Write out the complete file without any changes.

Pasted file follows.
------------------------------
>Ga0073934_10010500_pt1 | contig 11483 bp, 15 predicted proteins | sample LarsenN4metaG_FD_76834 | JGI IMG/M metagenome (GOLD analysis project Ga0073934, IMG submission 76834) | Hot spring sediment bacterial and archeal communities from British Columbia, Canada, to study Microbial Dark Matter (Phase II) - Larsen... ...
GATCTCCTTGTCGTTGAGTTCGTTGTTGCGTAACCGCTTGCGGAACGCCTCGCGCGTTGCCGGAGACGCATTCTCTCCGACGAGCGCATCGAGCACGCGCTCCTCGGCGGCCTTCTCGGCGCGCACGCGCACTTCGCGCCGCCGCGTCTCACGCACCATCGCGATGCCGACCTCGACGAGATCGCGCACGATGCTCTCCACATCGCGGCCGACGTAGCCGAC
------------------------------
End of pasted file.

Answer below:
>Ga0073934_10010500_pt1 | contig 11483 bp, 15 predicted proteins | sample LarsenN4metaG_FD_76834 | JGI IMG/M metagenome (GOLD analysis project Ga0073934, IMG submission 76834) | Hot spring sediment bacterial and archeal communities from British Columbia, Canada, to study Microbial Dark Matter (Phase II) - Larsen... ...
GATCTCCTTGTCGTTGAGTTCGTTGTTGCGTAACCGCTTGCGGAACGCCTCGCGCGTTGCCGGAGACGCATTCTCTCCGACGAGCGCATCGAGCACGCGCTCCTCGGCGGCCTTCTCGGCGCGCACGCGCACTTCGCGCCGCCGCGTCTCACGCACCATCGCGATGCCGACCTCGACGAGATCGCGCACGATGCTCTCCACATCGCGGCCGACGTAGCCGAC